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Here’s an excerpt from the more extensive 40-Year Anniversary blog article that details my entire sobriety journey:
Making a Case for the Lucid Life
A couple years later... with close to three years of sobriety...
and more hair than will fit in the frame!
...speaking from the perspective of my personal journey – being sober has been the single most critical game-changer for me. Why? Because without the distraction of partying through the years, I have naturally focused all of my turbo-charged addictive-personality energy into more positive pursuits: serious amounts of practice, weight-training and running, a healthy diet, lots of reading, and other activities that have played a key role in my personal evolution. I just don’t know how you can effectively engage in a lot of these kind of things while getting blitzed all the time… especially in the meditation/self-reflection realm.
On that note, I guess I would have to mention this idea that, indeed, “the mind is a terrible thing to waste.” It is, quite literally, your most valuable asset. So why would we want to fry all of those brain cells and jumble up all of those precious neural connections? I mean, if we watched someone at a dojo or boxing gym regularly spar without headgear, and observed them taking blow after blow to the head, we would wonder what the fuck their problem was. Why are you taking all of those senseless shots to the head in training? Protect yourself, idiot! And yet, to some degree, this is what we are doing with long-term use of drugs and alcohol.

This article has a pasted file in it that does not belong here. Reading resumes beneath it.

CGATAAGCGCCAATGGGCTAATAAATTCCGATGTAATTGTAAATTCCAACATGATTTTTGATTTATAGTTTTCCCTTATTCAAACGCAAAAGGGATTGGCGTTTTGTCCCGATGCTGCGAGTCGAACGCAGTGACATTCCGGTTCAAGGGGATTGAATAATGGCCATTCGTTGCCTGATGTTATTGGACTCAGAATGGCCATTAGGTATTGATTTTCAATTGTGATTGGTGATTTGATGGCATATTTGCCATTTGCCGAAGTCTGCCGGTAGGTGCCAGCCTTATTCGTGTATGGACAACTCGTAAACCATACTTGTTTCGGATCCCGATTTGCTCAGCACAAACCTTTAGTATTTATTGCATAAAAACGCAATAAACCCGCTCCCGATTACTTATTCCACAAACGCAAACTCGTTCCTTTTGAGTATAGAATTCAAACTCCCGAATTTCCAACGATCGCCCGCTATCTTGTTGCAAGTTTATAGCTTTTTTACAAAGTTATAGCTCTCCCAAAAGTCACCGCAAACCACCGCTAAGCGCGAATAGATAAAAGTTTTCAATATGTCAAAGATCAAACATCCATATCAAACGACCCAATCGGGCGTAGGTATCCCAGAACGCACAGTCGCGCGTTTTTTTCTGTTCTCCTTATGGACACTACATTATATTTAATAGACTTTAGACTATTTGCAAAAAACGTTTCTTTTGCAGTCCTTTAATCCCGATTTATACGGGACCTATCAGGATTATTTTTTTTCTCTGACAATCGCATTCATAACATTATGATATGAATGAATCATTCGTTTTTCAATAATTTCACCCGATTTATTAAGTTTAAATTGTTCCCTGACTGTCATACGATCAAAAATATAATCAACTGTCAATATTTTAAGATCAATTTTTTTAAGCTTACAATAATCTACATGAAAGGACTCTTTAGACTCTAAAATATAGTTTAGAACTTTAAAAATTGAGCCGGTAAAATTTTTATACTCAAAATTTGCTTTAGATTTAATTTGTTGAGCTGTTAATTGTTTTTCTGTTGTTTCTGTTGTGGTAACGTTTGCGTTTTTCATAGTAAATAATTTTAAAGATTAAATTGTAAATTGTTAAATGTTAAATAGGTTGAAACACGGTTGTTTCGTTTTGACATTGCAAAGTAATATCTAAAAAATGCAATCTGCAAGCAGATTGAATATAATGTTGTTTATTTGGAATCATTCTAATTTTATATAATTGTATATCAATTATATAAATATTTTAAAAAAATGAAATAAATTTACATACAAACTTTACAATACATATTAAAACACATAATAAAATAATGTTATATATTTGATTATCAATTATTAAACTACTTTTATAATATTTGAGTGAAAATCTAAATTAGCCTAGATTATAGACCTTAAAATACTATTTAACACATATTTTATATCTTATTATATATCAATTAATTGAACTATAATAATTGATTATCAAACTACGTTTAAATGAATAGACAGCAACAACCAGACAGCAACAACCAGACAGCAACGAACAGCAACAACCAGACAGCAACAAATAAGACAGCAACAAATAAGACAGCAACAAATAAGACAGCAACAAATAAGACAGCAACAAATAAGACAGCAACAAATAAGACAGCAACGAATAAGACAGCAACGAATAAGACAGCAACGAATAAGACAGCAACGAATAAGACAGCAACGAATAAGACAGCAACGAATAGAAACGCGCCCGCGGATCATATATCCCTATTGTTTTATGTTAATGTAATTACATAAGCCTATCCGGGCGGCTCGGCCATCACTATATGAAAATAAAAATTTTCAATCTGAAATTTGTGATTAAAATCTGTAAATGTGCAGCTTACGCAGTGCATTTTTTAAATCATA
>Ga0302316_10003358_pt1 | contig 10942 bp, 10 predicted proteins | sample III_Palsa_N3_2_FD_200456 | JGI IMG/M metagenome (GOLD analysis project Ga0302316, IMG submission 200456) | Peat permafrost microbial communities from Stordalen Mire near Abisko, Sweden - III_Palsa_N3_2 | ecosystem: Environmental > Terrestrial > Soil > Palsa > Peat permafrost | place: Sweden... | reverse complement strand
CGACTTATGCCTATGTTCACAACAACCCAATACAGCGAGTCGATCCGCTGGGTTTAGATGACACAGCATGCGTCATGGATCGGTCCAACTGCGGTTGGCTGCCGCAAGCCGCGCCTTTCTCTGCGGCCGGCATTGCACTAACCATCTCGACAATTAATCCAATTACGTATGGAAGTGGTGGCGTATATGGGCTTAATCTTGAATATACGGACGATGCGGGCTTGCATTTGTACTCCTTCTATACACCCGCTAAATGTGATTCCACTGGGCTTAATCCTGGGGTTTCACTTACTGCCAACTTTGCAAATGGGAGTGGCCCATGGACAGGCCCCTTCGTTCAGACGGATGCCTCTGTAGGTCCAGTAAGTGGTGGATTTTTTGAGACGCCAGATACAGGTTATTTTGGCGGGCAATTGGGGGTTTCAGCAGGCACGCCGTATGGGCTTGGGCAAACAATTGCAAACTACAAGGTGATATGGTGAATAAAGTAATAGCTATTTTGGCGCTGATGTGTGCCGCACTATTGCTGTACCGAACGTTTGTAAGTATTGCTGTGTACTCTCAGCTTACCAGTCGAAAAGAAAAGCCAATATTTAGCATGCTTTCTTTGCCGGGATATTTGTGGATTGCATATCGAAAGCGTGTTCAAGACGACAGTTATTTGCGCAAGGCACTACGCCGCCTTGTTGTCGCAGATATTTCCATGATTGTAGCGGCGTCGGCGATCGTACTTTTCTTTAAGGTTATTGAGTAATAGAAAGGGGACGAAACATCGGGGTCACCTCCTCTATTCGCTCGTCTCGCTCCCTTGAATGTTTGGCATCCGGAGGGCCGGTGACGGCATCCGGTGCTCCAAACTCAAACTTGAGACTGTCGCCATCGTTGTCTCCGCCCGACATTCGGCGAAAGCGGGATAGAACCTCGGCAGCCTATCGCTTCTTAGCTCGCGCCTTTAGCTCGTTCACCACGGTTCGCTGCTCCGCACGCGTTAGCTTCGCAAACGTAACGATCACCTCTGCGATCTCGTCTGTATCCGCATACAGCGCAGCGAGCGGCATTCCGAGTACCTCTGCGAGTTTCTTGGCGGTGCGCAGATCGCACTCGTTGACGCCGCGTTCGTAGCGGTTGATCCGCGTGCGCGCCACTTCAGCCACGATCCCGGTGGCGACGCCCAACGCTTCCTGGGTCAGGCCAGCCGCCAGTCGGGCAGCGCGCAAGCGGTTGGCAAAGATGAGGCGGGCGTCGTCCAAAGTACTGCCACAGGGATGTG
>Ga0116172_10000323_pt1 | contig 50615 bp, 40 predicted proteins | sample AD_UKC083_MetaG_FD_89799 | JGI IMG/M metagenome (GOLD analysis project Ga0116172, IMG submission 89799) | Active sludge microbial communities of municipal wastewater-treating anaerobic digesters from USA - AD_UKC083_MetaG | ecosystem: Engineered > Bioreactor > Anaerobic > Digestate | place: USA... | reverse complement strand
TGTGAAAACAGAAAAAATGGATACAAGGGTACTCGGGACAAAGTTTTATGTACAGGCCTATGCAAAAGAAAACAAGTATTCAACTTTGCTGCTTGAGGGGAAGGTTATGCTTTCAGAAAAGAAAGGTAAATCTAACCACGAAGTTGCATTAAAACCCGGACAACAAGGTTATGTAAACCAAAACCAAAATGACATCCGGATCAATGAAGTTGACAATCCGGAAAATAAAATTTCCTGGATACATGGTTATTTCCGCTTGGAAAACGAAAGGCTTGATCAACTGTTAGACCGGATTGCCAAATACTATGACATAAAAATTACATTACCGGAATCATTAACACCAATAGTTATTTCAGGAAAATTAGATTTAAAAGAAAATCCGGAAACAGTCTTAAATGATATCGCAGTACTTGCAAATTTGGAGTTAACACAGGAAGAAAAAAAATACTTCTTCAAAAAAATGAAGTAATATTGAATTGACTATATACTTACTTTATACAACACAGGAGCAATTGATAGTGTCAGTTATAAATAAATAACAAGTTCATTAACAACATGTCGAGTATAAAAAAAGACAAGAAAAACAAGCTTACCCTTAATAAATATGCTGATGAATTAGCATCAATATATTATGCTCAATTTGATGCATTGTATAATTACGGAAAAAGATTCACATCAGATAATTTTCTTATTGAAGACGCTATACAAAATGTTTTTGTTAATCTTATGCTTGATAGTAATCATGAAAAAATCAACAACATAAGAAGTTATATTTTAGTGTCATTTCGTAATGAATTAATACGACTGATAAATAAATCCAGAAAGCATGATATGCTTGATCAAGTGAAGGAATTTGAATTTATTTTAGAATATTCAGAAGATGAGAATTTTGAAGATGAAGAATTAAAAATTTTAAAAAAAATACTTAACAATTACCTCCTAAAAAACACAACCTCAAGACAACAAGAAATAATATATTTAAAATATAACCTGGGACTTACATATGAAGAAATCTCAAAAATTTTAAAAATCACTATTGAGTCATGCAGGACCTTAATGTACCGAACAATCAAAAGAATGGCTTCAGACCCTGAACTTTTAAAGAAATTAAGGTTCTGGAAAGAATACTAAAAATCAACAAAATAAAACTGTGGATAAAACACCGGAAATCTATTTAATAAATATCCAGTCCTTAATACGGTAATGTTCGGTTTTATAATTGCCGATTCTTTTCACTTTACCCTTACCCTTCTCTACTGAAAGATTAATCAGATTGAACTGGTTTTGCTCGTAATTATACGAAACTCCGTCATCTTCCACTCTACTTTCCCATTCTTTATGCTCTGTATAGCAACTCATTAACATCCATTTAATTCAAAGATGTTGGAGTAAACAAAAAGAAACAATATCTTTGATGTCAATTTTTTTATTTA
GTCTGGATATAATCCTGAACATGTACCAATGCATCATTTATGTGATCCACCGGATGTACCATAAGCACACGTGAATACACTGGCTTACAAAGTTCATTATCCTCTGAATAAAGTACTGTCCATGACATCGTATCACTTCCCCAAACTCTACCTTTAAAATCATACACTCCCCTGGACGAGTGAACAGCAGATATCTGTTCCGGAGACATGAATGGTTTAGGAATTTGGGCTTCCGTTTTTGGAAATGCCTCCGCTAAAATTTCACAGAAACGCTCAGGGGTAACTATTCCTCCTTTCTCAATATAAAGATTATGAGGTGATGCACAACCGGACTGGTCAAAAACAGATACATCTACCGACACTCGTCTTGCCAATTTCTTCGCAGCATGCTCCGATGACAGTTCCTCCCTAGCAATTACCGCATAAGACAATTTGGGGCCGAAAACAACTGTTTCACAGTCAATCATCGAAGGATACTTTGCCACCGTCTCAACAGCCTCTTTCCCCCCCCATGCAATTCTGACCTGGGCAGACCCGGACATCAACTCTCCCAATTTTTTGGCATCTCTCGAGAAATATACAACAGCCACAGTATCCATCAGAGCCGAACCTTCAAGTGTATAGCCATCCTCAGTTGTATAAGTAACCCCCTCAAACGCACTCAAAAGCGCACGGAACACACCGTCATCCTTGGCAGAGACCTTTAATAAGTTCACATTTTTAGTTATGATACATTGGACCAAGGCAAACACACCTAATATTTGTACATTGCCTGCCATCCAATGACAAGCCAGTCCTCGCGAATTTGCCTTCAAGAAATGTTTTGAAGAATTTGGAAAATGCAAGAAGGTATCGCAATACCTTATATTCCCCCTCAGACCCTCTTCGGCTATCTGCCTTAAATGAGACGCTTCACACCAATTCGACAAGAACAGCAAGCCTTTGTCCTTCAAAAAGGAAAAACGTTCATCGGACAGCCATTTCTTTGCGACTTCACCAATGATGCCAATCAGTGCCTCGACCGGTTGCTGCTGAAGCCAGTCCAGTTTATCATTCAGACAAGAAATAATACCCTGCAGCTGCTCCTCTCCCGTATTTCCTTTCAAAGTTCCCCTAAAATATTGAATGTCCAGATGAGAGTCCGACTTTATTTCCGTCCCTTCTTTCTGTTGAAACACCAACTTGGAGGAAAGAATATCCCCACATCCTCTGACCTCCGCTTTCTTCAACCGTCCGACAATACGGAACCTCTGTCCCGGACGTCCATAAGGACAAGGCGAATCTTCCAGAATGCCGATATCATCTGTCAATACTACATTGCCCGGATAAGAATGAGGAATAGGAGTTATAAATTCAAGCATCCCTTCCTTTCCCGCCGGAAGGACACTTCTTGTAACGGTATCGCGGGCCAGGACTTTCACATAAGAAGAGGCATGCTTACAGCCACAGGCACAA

The same could be said for the body. Man, I’ve led a life of serious physical exertion. The training, the touring, the toils of road living… often on minimal sleep and whacked traveling conditions. Again, I don’t see how this happens when you’re ingesting a lot of toxins.
The Ecstasy of Agony; the Sweetness of “Super-Clarity”
I’ve also observed that many people tend to reach for weed, alcohol, or drugs when they’re nervous or uptight about something. But to me, that adrenaline surge, elevated heart rate, or even the sense that you are about to “shit yourself” from fear, is what makes us feel alive. I say, embrace it! Live it. Breathe deeply through it. Feel the heart pound, the mouth go dry, the sweat bead up on your forehead, the natural chemicals rush through your bloodstream. It’s okay. It’s part of life. Why try and cover that shit up with chemicals?
And finally, perhaps the main upside to the sober life that I would tell someone who asked me is this: I love being lucid at all times. I prefer to experience all aspects of life through a sharp, clear filter of perception. I like recalling events of the past through this same crystal-clear filter, and with a memory that has remained scary-sharp and ultra-detailed as a result of my clean living. It’s just my preference.
A couple pics of articles about my sobriety journey, through the years:
Big-time Houston newspaper…
not sure how/why they fucked-up the spelling of my first name!